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Title: Action pedagogy : an action research study in successful pedagogy for African-Caribbean male students in a U.K. secondary school
Author: Whitburn, Robin
Awarding Body: Institute of Education, University of London
Current Institution: UCL Institute of Education (IOE)
Date of Award: 2007
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The achievement of African-Caribbean boys in UK schools has been a cause for concern for decades, and there is still considerable evidence that they are not achieving as well as their contemporaries. This study seeks to listen to the voices of students themselves in order to fathom pedagogical approaches that engender educational success for Black male students. The study has been inspired by American literature that focused on successful pedagogy with African-American students. Recent trends within the UK have moved schools closer towards proscribed practices within classrooms, and the 'behavioural objectives' approach has assumed hegemonic authority. This study uses a philosophical typology from Hannah Arendt to critically examine the nature of pedagogy in secondary schools, and suggests an approach in `action' pedagogy that would bring greater success to Black male students. My students' discussions produced three key factors for such success: caring teacher-student relationships, going beyond the curriculum; feedback and 'push': and teacher expectations; they also produced characteristics of a prototype of a successful teacher for such young men. These ideas were combined with Arendt's to produce two types of pedagogy: labour and action. The latter is suggested as most helpful to Black male students, with its emphasis on agency for students and teachers; dialogue and coconstruction of knowledge; and creativity and diversity in the curriculum that values students' cultures, by both ethnicity and age. The conformity and accommodation demanded by a labour pedagogy, typified by the current technicist agenda, is unlikely to see many Black male students thrive. The importance placed on student-teacher relationships, at the heart of action pedagogy, will need teachers to pay as much attention to the values and attitudes that they convey towards young Black males as they might to the competences of their lesson plans and behaviour management strategies. Professional dialogue will be needed to help teachers handle the ambiguities of 'cool' adolescent behaviour and the call for care and encouragement in learning, but teachers and young Black male students can find creative paths to academic success and personal development through action pedagogy in UK secondary schools, where they have so often stumbled and failed along the way.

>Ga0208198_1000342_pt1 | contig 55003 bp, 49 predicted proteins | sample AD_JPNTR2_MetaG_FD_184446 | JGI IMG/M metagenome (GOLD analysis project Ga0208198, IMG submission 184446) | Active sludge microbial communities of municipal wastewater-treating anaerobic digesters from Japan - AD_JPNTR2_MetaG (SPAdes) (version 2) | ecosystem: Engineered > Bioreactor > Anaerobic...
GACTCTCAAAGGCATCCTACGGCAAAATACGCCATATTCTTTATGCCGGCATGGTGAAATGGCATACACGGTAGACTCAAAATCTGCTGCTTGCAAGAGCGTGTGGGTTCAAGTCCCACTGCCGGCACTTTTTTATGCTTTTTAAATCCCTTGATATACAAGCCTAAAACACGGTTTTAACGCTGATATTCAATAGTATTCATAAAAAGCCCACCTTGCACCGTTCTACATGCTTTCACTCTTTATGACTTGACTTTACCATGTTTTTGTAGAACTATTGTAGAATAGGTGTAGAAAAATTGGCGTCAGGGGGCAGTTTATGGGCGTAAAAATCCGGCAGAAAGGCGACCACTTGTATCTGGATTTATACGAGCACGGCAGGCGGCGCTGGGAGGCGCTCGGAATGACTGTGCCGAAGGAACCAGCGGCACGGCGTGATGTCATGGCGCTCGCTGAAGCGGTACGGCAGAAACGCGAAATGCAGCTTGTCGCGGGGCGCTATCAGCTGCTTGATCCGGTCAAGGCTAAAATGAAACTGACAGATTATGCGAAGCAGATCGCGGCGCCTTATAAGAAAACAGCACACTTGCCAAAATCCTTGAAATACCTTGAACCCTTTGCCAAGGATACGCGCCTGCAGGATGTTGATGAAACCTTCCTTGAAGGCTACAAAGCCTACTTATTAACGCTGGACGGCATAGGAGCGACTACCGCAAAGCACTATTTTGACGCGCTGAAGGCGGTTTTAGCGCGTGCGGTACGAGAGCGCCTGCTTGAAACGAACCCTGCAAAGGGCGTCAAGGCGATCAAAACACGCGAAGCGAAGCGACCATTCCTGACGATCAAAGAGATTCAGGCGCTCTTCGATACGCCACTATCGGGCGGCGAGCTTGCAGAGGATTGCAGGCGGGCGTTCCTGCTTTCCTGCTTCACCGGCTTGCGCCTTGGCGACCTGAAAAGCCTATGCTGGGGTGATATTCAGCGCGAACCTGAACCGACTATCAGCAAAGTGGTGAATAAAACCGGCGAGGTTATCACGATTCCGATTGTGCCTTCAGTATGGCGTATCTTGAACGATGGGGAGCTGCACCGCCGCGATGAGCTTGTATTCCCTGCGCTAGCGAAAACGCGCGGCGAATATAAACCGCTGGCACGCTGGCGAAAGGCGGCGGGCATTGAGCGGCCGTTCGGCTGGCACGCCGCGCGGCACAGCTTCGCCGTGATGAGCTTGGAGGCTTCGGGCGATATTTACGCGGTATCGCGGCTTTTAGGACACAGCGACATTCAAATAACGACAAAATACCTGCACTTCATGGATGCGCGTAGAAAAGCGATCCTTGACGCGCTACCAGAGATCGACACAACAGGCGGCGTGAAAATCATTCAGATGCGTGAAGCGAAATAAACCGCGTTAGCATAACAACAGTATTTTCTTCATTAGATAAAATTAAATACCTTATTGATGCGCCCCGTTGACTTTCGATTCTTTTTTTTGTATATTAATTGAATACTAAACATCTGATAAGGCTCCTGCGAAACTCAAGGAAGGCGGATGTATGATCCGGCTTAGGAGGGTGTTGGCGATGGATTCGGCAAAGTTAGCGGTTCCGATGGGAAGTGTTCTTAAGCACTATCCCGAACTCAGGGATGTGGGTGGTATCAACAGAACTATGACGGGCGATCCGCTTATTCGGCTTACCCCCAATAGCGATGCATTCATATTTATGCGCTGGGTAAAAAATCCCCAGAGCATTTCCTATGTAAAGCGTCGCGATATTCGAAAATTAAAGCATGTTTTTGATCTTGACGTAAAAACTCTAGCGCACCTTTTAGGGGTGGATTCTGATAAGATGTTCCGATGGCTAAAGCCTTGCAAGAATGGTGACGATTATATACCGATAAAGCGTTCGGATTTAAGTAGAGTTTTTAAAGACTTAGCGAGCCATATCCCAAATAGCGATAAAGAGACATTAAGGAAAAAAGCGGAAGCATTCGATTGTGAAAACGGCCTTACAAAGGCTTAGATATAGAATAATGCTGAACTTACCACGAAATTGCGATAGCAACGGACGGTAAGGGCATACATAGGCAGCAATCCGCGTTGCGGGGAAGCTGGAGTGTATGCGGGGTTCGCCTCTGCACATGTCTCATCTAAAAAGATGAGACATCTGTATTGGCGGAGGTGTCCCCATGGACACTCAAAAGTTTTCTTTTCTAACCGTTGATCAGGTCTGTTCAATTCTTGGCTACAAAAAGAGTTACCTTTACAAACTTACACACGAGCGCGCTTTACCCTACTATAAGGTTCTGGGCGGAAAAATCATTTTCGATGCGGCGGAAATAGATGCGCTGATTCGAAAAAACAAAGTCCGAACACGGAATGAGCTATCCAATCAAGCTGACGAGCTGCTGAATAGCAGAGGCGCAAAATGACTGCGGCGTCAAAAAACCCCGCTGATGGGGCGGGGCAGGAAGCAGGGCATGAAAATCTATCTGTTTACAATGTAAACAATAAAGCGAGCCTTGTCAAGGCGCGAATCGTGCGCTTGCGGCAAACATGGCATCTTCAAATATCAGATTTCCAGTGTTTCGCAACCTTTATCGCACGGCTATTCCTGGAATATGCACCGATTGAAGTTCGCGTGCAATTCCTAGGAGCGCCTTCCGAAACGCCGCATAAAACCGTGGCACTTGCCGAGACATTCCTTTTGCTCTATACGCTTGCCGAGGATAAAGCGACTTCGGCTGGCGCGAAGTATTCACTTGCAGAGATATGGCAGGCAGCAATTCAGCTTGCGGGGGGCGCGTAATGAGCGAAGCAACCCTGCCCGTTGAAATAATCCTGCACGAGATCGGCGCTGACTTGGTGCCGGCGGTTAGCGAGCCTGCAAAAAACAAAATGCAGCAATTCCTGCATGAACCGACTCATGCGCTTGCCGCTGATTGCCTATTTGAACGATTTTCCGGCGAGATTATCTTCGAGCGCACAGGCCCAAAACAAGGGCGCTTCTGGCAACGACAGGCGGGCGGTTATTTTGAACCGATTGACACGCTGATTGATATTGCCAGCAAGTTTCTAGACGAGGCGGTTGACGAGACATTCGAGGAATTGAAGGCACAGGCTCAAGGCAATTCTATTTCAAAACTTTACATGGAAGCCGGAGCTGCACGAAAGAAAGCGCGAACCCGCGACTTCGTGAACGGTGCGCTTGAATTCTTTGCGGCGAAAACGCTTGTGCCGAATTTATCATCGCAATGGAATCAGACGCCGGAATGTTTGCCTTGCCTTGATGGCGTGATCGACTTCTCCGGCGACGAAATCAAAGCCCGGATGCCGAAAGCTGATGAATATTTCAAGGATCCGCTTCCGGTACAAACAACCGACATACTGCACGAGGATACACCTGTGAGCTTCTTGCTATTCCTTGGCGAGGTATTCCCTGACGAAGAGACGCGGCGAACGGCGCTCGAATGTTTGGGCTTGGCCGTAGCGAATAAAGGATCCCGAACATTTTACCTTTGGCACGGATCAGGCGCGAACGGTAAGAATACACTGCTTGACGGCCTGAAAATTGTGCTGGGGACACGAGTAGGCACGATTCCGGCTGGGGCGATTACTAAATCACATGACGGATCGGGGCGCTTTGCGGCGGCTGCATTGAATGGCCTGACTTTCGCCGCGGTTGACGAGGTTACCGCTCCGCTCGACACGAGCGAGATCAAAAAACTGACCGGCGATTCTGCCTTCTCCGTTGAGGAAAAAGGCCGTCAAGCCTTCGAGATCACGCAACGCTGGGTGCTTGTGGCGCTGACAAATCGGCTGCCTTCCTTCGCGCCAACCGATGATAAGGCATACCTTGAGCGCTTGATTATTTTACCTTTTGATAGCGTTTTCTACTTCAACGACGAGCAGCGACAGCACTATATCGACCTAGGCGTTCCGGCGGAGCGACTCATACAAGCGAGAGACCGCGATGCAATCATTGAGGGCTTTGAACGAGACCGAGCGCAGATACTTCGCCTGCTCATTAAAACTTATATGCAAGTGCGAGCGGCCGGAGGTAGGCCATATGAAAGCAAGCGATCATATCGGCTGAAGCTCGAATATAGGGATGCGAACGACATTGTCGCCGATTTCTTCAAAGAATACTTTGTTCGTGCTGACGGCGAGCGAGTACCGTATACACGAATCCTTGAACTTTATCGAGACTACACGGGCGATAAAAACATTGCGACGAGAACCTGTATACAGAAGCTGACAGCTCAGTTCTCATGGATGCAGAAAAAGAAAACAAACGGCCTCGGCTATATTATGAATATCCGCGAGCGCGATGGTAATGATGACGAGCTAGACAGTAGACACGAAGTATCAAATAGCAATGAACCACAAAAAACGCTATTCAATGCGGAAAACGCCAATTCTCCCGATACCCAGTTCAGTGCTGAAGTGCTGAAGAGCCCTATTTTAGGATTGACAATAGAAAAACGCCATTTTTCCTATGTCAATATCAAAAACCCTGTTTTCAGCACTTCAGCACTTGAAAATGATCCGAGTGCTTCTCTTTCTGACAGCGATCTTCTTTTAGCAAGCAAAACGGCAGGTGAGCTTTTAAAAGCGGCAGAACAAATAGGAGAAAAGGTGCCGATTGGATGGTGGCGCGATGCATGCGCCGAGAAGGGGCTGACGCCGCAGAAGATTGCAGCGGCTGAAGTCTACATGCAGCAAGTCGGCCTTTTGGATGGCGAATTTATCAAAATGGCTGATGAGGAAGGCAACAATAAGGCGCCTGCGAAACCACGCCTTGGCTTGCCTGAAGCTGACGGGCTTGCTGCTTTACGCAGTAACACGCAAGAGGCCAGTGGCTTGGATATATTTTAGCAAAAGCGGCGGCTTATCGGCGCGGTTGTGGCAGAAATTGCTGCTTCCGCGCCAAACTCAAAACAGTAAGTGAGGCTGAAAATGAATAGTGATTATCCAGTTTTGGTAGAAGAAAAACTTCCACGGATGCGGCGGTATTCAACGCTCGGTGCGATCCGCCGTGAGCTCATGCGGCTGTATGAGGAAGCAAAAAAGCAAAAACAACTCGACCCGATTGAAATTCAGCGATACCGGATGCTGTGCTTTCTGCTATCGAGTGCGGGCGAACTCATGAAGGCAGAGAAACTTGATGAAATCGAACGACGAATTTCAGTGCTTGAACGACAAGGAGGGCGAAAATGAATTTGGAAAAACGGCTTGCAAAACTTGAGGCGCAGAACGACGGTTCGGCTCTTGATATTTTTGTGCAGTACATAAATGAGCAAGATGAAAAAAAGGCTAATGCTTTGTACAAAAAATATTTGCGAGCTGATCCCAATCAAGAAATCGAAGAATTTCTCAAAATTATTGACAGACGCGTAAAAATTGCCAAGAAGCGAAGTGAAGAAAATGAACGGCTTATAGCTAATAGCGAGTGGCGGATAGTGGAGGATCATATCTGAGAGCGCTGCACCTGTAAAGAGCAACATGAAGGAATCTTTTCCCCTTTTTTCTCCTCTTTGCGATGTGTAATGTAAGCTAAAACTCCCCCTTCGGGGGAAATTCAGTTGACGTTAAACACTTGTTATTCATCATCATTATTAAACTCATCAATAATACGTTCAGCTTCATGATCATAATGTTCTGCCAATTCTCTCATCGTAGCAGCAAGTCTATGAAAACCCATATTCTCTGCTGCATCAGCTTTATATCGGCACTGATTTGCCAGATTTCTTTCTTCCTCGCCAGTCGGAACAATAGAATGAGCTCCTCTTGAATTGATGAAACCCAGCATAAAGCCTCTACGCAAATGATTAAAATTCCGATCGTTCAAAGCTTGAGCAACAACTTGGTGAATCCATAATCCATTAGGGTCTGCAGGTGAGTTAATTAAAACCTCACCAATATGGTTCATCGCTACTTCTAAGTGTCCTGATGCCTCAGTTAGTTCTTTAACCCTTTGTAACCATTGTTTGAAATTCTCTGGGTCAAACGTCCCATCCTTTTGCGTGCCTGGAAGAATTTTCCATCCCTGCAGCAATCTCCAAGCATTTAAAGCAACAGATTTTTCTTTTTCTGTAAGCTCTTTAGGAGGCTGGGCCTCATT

Supervisor: Not available Sponsor: Not available
Qualification Name: Thesis (Ed.D.) Qualification Level: Doctoral
EThOS ID:  DOI: Not available